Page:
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Murdering Protagonists
Are Long-lived Characters Endangered?
© 2013 James LaFond
NOV/5/13
Last week I was having a discussion with a friend concerning fantasy and science-fiction. He asked my opinion of Game of Thrones by George R.R. Martin. I admitted to adapting one of Martin’s narrative techniques for my own fiction, and told him that I enjoyed the first four books and the HBO series, but that I would not read the fifth book. He told me that he had decided the same thing. To paraphrase, “At the end of the first book when the character who you thought was the main character was killed, that was a big thing. It was shocking and it made sense. But now I think it has become a gimmick. I just can’t invest any more time getting connected to these characters just to have them killed. It becomes emotionally draining.
“I can’t justify the reading time but I will finish watching the series. A friend and I were discussing this very point. We came to the conclusion that the last episode is going to end when one surviving character finds themselves alone and then commits suicide!”
I used as one example the HBO miniseries The Wire. I prefaced our discussion of the TV show with a statement, “I believe a novelist’s job is to get you to read the last chapter.”
It does not have to be a happy ending or a victory. But I should feel compelled to read that last chapter. I viewed the first season of The Wire almost 10 years after it aired. I had been so up to my elbows in the violent ghetto culture of Baltimore with my violence study that I had never wanted to watch the critically acclaimed series.
Charles gave me the series and asked me to review it. I viewed the First Season, found it very accurate, compelling, with a deep cast of realistic characters. I did not want to continue watching the series because it was depressing me. I had seen so much of that stuff, and had lived with it, that it was troubling. The characters though brought me back. I watched every episode of all five seasons of The Wire with great anticipation. Then, by the time the next to the last episode of the last season was over all of the characters that I had been following were either dead or had been corrupted to the point where they were not the same person. I have never watched the last episode. I simply don’t care how a story without compelling characters ends.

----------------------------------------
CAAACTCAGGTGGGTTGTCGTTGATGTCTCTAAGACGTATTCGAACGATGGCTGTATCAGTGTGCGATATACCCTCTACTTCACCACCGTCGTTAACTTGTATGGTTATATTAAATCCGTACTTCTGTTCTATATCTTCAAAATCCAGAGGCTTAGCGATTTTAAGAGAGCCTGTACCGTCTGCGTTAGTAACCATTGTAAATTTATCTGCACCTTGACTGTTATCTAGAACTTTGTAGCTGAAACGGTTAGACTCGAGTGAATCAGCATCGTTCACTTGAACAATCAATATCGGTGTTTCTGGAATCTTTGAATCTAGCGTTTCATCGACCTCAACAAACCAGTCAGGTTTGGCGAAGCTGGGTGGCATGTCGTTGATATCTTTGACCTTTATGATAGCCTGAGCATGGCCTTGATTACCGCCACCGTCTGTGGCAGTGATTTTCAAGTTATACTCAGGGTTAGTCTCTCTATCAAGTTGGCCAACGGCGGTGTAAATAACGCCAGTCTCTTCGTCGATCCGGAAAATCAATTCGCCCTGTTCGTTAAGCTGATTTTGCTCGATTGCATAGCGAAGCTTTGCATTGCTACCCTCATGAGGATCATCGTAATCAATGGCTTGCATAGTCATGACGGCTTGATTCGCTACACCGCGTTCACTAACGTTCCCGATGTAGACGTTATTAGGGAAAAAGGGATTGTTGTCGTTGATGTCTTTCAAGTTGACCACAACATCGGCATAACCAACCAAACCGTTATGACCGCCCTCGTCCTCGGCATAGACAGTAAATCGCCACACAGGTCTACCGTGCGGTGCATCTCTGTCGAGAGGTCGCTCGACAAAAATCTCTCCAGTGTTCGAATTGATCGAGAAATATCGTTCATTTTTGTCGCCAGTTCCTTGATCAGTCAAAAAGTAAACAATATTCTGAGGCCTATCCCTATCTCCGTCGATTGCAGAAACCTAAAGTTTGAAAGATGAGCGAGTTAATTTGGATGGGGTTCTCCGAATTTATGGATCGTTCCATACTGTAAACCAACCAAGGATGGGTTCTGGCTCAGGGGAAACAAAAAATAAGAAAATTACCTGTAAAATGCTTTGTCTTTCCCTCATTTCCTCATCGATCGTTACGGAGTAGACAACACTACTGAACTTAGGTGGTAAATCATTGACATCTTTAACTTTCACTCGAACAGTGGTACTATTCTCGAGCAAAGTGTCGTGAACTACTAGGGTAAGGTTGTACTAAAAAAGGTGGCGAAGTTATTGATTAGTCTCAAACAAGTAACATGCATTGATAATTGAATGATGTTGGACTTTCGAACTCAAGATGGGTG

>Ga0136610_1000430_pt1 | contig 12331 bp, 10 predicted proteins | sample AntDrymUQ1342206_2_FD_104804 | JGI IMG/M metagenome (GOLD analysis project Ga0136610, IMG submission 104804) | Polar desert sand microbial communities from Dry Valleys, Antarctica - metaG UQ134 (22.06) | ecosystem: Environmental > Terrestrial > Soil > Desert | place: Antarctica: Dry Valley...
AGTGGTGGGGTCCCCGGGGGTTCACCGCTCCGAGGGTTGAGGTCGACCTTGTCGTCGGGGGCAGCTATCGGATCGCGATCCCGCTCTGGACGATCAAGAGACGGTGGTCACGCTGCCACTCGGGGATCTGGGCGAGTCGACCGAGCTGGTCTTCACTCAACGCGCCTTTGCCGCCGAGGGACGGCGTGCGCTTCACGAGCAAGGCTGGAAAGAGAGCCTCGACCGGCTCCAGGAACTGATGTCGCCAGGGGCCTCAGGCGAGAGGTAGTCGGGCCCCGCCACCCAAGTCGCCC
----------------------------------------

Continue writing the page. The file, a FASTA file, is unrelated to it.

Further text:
Martin and other authors, such as myself, use a certain narrative device to get the reader to identify with the character. This is extremely useful when developing science-fiction and fantasy settings. However, I found when writing my first novel, Of The Sunset World, that this enables the author to upset the reader. I do not necessarily regard this as being a good thing.
Two of my readers approached me in separate meetings and told me point-blank, that they had been able to handle the death of key characters thus far, as the story was a bloody one. But, after having introduced two handicapped children into the story: Three-Rivers and Arrow-Holder, they were afraid I was going to cross the line and kill one of those innocent children. They both said they would stop reading if I did that. Arrow-Holder was already slated for death. I reduced it to a broken jaw and a concussion, and then realized that I had a more interesting character on my hands, a character that finally felt like he had status.